The poll, conducted and released by Public Policy Polling, surveyed 471 likely Wake County voters and found that 49 percent expect to vote for the bond. Forty-one percent indicated they intend to vote against the bond, and 9 percent said they are undecided.
Public Policy Polling, a Raleigh group that represents many Democratic clients, says there is a margin of error of plus or minus 4.5 percentage points.
The results were released one day after a WRAL-TV/News & Observer poll that showed 54 percent of likely voters in Wake County oppose the construction bond and 35 percent support it. Eleven percent are undecided. That survey, conducted by Research 2000 of Rockville, Md., has a margin of error of plus or minus 4 percentage points.
Wake County school officials say the bond would finance construction of 17 schools and renovation of 13 others, as well as pay for a number of other costs associated with the school system's burgeoning student population.
If approved, it would raise property taxes up to 4.7 cents per $100 of assessed property value. For example, a homeowner with a house worth $200,000 would pay an additional $94 in property taxes a year. School construction would begin immediately.
Bond opponents believe the school system should seek alternatives, such as working with private developers to build and lease schools and lobbying lawmakers for more charter schools. They say a smaller bond could also get voter approval if it concentrates solely on the school system's construction needs.
"We are going to come back next year and pass a smaller bond -- about $650 million -- and couple that with important school reform," said Dallas Woodhouse with Americans for Prosperity, which opposes the $970 million bond.
Most Board of Education members say they believe every aspect of the current bond package is vital.
"We can cut out sports fields, we can cut out electives --the amenities that we have in Wake County that make us such a good school system -- and I hate to see us take that road," said school board member Carol Parker.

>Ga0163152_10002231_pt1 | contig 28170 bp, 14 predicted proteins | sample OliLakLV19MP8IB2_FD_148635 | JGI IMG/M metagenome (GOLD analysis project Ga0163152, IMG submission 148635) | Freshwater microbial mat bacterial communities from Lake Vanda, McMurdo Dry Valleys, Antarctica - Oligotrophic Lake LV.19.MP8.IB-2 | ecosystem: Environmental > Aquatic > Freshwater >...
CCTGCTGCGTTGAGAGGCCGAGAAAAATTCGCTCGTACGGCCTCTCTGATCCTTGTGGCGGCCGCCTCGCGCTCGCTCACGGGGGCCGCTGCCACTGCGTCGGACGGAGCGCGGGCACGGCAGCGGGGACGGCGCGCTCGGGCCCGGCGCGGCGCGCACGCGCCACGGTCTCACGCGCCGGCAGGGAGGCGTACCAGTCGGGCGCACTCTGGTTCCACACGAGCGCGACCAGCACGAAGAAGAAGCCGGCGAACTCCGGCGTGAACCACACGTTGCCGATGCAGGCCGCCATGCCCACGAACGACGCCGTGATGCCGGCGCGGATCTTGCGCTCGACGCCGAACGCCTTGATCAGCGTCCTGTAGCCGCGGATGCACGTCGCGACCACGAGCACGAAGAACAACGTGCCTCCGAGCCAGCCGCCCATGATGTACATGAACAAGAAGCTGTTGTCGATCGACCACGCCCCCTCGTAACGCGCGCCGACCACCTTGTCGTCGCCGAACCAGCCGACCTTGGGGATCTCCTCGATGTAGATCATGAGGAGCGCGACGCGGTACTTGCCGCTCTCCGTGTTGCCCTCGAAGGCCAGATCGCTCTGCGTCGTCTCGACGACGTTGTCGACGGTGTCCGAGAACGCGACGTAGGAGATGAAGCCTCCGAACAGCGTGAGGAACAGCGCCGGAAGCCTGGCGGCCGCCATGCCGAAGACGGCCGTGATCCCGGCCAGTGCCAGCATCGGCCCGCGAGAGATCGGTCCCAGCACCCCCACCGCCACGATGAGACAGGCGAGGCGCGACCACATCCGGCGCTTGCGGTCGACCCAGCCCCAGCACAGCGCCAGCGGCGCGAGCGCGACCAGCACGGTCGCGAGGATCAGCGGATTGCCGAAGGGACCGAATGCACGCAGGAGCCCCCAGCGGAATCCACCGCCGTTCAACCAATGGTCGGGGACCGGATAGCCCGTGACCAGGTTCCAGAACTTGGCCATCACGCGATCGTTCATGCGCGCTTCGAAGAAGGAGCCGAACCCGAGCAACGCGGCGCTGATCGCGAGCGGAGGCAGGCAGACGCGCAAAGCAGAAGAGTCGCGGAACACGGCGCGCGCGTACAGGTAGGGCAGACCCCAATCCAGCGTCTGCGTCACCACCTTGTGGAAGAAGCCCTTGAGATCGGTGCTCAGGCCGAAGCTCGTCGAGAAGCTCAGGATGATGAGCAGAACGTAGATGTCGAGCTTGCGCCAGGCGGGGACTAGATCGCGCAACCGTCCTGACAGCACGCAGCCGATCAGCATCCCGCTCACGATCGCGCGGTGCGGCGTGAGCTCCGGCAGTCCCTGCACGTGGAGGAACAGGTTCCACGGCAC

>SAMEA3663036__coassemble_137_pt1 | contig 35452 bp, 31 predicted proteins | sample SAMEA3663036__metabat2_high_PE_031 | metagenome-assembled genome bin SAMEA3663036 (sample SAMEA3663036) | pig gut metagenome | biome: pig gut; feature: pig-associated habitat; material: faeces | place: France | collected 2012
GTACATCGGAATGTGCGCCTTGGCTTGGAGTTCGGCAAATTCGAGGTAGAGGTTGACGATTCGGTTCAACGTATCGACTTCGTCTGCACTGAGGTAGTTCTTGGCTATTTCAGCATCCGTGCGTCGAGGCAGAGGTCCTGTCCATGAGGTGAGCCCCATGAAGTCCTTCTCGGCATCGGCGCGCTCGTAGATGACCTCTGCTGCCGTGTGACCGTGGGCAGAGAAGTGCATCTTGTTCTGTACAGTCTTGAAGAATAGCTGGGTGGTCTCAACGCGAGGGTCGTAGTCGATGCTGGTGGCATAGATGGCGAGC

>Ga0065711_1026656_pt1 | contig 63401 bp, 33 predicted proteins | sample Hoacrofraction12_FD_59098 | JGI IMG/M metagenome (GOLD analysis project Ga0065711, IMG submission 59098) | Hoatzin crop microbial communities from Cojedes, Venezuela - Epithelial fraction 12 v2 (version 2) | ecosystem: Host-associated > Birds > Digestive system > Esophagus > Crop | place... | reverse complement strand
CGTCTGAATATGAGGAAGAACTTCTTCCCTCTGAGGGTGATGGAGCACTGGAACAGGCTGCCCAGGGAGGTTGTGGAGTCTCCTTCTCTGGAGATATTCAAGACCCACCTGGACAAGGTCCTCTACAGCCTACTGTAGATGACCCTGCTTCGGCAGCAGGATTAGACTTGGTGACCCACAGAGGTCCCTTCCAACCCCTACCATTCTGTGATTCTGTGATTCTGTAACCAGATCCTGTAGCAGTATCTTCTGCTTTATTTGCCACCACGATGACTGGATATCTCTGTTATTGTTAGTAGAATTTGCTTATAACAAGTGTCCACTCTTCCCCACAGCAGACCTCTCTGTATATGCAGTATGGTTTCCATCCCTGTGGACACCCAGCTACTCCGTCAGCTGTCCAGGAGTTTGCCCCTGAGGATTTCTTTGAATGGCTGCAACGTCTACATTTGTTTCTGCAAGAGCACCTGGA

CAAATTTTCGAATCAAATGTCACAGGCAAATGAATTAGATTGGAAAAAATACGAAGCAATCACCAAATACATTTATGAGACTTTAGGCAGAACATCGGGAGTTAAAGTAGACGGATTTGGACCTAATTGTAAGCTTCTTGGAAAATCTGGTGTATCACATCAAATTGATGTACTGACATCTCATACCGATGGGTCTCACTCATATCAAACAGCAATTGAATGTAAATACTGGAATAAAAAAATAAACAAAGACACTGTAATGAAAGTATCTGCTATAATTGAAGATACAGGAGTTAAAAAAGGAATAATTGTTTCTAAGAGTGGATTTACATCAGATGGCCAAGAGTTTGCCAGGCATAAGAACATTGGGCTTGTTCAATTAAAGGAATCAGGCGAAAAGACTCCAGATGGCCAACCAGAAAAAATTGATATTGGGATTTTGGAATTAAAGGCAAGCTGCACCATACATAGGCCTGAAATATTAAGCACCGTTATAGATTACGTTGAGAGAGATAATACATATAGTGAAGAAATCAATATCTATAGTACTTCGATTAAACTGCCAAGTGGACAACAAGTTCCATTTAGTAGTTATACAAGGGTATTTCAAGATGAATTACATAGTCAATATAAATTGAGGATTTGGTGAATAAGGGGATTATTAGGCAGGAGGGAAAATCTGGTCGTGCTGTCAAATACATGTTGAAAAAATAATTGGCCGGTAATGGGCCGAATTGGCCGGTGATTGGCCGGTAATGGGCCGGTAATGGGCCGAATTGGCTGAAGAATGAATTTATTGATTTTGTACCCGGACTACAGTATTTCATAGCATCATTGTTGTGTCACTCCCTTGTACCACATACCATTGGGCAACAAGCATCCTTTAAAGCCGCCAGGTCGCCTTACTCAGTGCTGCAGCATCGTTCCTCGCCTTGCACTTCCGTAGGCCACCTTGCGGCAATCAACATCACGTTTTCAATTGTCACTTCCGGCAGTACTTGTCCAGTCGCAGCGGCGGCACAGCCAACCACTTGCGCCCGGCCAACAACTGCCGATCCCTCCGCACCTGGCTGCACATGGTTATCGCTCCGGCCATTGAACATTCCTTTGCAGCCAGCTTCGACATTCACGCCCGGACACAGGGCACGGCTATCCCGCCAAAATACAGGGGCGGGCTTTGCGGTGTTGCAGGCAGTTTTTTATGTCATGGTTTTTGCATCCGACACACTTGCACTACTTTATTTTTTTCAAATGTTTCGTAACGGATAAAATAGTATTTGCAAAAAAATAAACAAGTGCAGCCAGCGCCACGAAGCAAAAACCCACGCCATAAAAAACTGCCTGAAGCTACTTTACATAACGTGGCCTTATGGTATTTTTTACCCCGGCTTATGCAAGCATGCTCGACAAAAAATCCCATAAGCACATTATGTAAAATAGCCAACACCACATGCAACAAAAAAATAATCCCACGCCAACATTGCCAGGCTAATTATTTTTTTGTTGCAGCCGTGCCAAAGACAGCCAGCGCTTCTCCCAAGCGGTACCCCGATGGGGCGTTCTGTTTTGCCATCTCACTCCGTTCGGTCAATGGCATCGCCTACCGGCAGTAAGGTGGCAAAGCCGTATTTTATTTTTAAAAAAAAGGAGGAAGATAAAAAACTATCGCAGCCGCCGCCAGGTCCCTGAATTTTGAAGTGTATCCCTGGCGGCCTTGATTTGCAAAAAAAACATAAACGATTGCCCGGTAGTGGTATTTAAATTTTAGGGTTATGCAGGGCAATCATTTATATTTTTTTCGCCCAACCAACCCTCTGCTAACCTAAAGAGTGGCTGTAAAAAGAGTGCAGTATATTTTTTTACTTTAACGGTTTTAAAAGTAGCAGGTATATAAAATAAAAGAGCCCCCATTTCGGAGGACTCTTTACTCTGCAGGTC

If the bond fails, it is unclear what move the school system would make, partly because four Wake County Commission seats are also on the November ballot. School board members say they do not know who will be talking about options if the referendum fails.
Last year, a $427 million school bond for Charlotte-Mecklenburg Schools failed. Former North Carolina Gov. Jim Martin chaired a committee that recommended Certificates of Participation. They could also be an option for Wake County.
The county would be able to finance about $625 million in construction costs with Certificates of Participation. Unlike a General Obligation Bond, the certificates do not require voter approval, but they do have a higher interest rate. The funding would not be immediate, but would be allocated at about $60 million a year over the next 10 years.
Dr. Bill Atkinson, chairman of Friends of Wake County, wants the bond to pass so Certificates of Participation can be avoided.
"That would cost about $56 million additional to do the exact thing proposed in the bond," he said.
Copyright 2023 by Capitol Broadcasting Company. All rights reserved. This material may not be published, broadcast, rewritten or redistributed.